Joseph Jude

Technology, Psychology, and Story Telling

Using Outlook Object Model

Posted: Tags: code

Quite often it becomes necessary to send emails from applications that one develop. .NET framework provides multiple options for sending mails. For client side applications, using Outlook Object Model is the easiest one. This article describes how to use Outlook Object Model in C# for notifications.

Within Visual Studio IDE, add COM reference to Outlook Object Library as shown in the below image.

Outlook Reference

Bring Outlook object model into project's scope by 'Using' Directive

using Outlook = Microsoft.Office.Interop.Outlook;

Rest of the code is simple and self-explanatory.

Outlook.Application OutlookApp = new Outlook.Application();

Outlook.MailItem OppyMsg = (Outlook.MailItem)OutlookApp.CreateItem(Outlook.OlItemType.olMailItem);

OppyMsg.To = MsgTo; //Change this to TO email id

OppyMsg.BodyFormat = Microsoft.Office.Interop.Outlook.OlBodyFormat.olFormatPlain;

OppyMsg.Importance = Microsoft.Office.Interop.Outlook.OlImportance.olImportanceNormal;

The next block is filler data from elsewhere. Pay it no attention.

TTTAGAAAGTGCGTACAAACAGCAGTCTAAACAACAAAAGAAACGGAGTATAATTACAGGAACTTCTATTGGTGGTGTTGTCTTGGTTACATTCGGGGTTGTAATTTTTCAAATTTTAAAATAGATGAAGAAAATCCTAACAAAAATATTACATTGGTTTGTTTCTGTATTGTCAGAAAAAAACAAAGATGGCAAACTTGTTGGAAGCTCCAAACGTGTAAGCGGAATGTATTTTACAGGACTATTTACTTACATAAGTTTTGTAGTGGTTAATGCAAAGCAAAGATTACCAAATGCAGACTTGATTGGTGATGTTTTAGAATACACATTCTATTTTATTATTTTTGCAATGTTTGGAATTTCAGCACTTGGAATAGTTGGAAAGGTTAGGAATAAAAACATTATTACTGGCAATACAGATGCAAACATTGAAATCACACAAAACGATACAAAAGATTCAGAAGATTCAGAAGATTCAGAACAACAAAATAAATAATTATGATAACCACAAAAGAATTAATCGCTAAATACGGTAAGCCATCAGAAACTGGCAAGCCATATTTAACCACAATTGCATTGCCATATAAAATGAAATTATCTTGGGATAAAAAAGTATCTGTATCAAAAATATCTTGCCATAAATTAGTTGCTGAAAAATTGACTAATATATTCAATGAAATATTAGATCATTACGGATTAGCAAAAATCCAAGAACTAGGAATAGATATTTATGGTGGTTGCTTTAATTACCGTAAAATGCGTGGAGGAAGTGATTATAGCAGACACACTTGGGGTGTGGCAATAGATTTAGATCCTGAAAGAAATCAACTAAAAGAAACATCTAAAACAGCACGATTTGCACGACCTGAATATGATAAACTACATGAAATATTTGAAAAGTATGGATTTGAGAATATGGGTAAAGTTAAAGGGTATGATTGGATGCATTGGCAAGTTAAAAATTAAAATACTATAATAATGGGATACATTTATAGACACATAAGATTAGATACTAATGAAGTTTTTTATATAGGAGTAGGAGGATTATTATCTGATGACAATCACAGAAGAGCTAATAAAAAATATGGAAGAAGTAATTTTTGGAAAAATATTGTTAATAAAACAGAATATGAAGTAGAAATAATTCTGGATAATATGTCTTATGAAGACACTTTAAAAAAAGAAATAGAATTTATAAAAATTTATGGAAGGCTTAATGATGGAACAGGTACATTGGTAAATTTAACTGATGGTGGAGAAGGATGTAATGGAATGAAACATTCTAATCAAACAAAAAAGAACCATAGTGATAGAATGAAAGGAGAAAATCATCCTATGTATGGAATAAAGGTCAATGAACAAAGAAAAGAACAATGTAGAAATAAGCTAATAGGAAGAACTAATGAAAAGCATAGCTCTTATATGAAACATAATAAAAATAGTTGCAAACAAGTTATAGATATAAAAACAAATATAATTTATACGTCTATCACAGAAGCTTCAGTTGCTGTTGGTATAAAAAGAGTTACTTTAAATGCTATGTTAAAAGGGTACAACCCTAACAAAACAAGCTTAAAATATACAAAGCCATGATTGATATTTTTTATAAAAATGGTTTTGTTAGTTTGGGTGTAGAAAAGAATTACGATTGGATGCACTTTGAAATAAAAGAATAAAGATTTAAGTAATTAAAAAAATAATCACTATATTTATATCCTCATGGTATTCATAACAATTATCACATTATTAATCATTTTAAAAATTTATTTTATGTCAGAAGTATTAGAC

OppyMsg.Subject = MsgSubject; //Change this to the subject

//send it finally

(OppyMsg as Outlook._MailItem).Send(); //casting is needed; or else ambiguity error occurs

Depending on Outlook security settings, there might be a warning dialog box.

Outlook Warning

If the user presses, "No", it will raise a COM Exception. It has to be handled.

//send it finally try { (OppyMsg as Outlook._MailItem).Send(); } catch(System.Runtime.InteropServices.COMException MsgException) { //user pressed abort; dont worry get on if (MsgException.ErrorCode == -2147467260) { return; } }

That is it!

Tools Used: Visual Studio 2005, Outlook 2003

References:

  • http://keithelder.net/blog/archive/2007/01/11/WinForm-Programming-Send-Email-Using-Outlook-Interop-or-System.Diagnostics.Process.aspx

Comments

comments powered by Disqus